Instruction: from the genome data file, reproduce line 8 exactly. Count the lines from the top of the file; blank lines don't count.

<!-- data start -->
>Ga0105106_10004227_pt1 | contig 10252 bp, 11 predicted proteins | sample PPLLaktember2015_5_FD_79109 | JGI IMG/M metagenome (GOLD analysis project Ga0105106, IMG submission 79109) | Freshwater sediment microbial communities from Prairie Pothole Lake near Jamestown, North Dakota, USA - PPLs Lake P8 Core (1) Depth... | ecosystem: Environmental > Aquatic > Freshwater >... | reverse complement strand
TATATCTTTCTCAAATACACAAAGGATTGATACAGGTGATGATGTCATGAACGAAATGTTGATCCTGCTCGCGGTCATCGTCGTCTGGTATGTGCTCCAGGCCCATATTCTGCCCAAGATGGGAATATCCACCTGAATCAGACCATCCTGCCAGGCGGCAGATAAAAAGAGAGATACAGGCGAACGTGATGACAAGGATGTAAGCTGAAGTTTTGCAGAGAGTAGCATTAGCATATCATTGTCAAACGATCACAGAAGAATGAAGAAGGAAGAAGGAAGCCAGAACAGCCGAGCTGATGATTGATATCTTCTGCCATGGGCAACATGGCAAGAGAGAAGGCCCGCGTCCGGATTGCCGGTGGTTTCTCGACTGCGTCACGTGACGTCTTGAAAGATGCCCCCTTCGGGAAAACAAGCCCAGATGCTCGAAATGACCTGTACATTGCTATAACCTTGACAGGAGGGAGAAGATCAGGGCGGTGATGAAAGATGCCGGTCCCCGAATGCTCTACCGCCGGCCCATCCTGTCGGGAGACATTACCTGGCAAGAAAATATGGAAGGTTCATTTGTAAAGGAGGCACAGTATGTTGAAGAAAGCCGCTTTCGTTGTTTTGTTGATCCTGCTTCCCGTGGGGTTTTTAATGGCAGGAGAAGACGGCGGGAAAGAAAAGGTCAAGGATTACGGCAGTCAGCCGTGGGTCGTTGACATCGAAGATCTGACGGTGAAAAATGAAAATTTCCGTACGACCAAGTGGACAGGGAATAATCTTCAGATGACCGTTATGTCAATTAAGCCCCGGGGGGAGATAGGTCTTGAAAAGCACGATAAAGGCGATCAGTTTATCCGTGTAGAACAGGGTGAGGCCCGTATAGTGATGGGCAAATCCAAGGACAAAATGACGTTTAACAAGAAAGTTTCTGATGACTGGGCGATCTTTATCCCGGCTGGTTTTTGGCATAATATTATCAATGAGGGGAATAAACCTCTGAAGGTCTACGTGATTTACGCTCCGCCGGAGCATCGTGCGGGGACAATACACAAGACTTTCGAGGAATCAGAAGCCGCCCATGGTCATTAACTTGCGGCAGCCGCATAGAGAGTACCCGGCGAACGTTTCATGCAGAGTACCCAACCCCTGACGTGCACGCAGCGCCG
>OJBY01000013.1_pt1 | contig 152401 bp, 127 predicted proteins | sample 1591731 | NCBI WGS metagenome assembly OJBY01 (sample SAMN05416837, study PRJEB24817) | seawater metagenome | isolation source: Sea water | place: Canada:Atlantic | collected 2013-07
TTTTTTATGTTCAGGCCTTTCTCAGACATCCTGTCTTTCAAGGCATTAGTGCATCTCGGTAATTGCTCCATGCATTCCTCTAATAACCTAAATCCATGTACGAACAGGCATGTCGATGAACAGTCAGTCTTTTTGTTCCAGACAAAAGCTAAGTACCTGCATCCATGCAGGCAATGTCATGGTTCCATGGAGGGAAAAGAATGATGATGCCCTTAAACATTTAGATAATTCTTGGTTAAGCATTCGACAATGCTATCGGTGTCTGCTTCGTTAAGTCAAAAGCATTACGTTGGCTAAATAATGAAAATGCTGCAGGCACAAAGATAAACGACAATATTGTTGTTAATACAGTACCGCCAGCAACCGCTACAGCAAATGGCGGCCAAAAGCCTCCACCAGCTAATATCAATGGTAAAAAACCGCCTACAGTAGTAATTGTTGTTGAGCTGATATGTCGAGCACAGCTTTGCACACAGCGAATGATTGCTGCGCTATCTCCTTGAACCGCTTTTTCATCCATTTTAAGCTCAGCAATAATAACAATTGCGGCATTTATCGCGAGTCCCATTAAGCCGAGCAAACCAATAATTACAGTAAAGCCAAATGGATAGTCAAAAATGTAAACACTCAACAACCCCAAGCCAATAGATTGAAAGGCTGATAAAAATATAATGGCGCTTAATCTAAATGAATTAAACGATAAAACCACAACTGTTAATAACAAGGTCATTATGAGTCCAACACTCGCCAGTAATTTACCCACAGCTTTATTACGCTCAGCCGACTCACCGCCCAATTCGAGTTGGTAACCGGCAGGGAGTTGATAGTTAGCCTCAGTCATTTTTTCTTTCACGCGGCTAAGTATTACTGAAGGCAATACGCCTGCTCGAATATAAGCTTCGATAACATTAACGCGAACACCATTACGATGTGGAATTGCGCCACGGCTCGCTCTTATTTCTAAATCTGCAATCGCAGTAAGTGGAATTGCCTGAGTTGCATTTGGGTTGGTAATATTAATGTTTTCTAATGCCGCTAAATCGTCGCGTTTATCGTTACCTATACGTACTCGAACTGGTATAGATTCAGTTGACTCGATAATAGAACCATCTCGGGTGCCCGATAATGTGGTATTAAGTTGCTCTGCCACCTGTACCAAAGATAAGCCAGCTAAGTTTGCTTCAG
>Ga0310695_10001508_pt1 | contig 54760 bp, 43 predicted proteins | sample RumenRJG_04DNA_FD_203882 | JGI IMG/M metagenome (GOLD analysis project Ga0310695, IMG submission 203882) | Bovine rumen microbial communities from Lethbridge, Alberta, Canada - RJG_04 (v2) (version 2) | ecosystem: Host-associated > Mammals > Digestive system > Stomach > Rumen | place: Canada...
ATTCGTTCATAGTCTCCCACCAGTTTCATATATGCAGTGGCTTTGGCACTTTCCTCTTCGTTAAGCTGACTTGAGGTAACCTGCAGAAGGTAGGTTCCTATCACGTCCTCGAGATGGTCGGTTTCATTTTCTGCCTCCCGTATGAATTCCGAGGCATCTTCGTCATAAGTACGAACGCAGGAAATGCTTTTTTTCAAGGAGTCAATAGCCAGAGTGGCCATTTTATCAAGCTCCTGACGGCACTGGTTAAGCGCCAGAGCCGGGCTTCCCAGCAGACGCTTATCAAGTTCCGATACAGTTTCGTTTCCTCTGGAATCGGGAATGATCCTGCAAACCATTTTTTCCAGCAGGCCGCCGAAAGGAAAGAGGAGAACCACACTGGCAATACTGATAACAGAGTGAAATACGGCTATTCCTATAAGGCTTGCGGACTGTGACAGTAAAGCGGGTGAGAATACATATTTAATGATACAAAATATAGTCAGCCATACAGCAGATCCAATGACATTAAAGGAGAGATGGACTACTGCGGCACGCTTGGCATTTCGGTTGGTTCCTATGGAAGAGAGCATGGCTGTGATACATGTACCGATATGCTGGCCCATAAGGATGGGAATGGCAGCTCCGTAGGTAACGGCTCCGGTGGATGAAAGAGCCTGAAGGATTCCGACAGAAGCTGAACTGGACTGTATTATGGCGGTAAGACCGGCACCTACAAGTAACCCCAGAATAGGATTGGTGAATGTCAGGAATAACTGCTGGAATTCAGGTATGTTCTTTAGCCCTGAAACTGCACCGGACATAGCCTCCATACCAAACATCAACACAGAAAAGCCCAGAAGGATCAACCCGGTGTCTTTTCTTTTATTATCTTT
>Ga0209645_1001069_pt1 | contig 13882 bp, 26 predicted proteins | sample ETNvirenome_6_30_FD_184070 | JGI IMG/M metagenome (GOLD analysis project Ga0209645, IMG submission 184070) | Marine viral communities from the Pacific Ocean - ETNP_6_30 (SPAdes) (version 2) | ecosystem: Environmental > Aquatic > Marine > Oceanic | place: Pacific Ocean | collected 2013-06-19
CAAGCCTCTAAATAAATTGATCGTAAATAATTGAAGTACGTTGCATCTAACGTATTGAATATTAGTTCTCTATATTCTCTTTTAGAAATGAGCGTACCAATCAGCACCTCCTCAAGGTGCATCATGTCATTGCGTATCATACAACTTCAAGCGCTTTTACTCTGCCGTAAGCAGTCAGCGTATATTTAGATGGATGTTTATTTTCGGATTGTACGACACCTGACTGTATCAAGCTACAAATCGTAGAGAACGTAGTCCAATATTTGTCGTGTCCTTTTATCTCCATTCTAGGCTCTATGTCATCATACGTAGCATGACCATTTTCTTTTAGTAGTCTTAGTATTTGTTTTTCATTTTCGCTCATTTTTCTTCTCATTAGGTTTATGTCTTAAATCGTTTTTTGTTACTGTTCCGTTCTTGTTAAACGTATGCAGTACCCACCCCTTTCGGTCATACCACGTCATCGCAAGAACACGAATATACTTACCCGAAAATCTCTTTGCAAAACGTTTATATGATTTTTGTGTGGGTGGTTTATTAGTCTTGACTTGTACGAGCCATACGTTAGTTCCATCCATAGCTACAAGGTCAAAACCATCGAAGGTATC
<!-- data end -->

CAAGCCTCTAAATAAATTGATCGTAAATAATTGAAGTACGTTGCATCTAACGTATTGAATATTAGTTCTCTATATTCTCTTTTAGAAATGAGCGTACCAATCAGCACCTCCTCAAGGTGCATCATGTCATTGCGTATCATACAACTTCAAGCGCTTTTACTCTGCCGTAAGCAGTCAGCGTATATTTAGATGGATGTTTATTTTCGGATTGTACGACACCTGACTGTATCAAGCTACAAATCGTAGAGAACGTAGTCCAATATTTGTCGTGTCCTTTTATCTCCATTCTAGGCTCTATGTCATCATACGTAGCATGACCATTTTCTTTTAGTAGTCTTAGTATTTGTTTTTCATTTTCGCTCATTTTTCTTCTCATTAGGTTTATGTCTTAAATCGTTTTTTGTTACTGTTCCGTTCTTGTTAAACGTATGCAGTACCCACCCCTTTCGGTCATACCACGTCATCGCAAGAACACGAATATACTTACCCGAAAATCTCTTTGCAAAACGTTTATATGATTTTTGTGTGGGTGGTTTATTAGTCTTGACTTGTACGAGCCATACGTTAGTTCCATCCATAGCTACAAGGTCAAAACCATCGAAGGTATC